After Jefferson County Open Space officials posted signs asking bikers to exercise caution, a vigilante trail user posted more etiquette signs — for everyone. And it was glorious.
“Cyclists, are you prepared to stop?” The red-and-white caution sign popped up earlier this summer at the top of Enchanted Forest/Apex trail near Denver, Colorado, warning mountain bikers the shared-use path was “not a downhill course.”
“I believe they thought this was a fun way of telling people to slow down and use caution,” said Chris Schieffer, a trail user who posted images of the signs to Facebook. “However, inside of that message they created this sort of ‘us versus them’ mentality —bikers versus hikers — and the whole tone and feel of the multiuse trail started to shift to ‘we should not like bikers, they are dangerous, they are discourteous.'”
But Schieffer didn’t chronicle the new sign because of its message. No, she was more interested in the other signs that began popping up next to the first. They looked almost identical but carried very different messages.
“Runners and hikers, are you paying attention to the world around you?” read one. “Dog walkers, are you prepared to carry that dog poo all way back to your car?” another asked. It turns out, someone wanted to make sure all trail users practice good etiquette — not just cyclists.
Jeffco Trail Signs
The Jefferson County Open Space (Jeffco) comprises 56,000 acres and 244 miles of trail, including Apex Park. Cyclists can only access certain downhill portions of the park, like Enchanted Forest, on even calendar days. On those days, these sections of the trail become mixed-use.
“Over the summer, we get multiple reports a week in this particular park of people not using good trail etiquette — particularly on trails where mountain bikers want to go on a higher rate of speed,” Jefferson County Open Space community connections manager Matt Robbins said. “So for the month of June, we had rangers on the ground and a pop-up tent to engage parks users — stopping riders and hikers.”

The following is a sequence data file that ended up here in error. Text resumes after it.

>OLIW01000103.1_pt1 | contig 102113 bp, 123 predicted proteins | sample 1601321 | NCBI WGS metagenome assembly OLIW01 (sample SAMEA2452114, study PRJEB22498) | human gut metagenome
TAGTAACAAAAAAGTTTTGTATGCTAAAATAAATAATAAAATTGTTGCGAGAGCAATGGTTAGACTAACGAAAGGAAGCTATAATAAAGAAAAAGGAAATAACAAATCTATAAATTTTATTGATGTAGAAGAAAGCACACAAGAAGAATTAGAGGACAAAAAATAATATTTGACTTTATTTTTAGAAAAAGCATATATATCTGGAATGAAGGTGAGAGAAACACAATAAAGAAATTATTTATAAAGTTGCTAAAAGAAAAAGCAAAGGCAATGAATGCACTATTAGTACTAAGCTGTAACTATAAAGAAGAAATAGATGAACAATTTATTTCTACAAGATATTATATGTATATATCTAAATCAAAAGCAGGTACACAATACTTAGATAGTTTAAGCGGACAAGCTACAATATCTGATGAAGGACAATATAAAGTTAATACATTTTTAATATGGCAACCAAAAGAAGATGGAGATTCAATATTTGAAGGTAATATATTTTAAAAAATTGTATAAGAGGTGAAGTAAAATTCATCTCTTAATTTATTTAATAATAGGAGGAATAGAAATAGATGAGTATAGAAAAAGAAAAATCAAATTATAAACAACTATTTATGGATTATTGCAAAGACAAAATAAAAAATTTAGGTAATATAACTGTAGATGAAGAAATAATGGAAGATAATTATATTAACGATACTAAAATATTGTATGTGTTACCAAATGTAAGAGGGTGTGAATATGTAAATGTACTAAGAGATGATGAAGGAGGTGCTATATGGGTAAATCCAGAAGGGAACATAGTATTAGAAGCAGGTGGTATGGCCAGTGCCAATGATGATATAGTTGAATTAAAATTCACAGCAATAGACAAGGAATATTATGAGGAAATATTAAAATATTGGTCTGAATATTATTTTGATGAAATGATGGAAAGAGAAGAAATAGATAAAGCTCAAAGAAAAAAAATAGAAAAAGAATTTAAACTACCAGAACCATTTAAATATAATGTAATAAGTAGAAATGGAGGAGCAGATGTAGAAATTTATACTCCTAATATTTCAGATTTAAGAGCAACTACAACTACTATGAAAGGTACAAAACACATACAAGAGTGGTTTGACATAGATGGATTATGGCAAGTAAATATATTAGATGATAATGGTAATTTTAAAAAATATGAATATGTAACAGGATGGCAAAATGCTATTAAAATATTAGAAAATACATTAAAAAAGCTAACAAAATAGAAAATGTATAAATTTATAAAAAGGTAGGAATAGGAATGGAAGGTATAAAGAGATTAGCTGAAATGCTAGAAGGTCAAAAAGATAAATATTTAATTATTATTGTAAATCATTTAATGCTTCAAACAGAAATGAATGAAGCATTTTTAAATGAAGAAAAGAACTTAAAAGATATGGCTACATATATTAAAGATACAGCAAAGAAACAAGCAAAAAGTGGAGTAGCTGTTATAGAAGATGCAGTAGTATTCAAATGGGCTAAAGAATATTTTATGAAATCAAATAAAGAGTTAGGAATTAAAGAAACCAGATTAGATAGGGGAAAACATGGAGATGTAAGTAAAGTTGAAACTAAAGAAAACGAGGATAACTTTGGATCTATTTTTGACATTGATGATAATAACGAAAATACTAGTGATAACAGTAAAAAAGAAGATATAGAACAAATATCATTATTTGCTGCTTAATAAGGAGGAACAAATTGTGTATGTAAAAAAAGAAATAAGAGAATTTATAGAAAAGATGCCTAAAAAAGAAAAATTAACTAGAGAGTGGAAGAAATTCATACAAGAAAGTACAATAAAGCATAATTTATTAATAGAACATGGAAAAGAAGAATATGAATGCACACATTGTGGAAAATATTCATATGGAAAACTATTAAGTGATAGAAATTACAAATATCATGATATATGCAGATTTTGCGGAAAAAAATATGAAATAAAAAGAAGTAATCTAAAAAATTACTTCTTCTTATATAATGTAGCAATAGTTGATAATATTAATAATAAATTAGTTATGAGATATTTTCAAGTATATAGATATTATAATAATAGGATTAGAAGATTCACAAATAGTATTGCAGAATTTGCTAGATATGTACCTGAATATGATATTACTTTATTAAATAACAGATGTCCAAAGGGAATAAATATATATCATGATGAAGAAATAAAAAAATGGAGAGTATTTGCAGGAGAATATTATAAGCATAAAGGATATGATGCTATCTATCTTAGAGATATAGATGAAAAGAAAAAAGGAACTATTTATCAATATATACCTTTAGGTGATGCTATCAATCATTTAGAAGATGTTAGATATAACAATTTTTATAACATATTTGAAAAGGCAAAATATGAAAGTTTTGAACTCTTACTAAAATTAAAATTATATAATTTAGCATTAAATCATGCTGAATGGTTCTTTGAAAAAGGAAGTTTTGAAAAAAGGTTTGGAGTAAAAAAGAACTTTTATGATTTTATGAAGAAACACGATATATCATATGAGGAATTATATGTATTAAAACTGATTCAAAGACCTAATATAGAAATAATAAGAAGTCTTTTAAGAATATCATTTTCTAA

Despite the rogue signmaker’s suggestion, Robbins said they weren’t targeting cyclists specifically. The month-long trail education campaign involved connecting with all trail users. But while rangers cited issues like inattentive dog walkers and ear-budded hikers, speedy cyclists remained an especially popular complaint. So, up went the sign.
But someone — dubbing themselves the Jefferson Airplane Fan Club — decided everyone could use a reminder in etiquette.
“This is not a concert venue,” one of the mock signs proclaimed to hikers and trail runners. “Take out your headphones out and pay attention to everyone else on the trail.”
While Robbins noted Jeffco rangers took the signs down “within a couple of hours,” they remained long enough for Schieffer to applaud them on Facebook.
Despite the apparent divisive nature of all the signs, both Schieffer and Robbins agreed most trail users enjoy Jeffco responsibly.
“I hike and walk my dog too,” Schieffer said. “My attitude is no different when I’m doing one of those activities than I am when I’m biking.”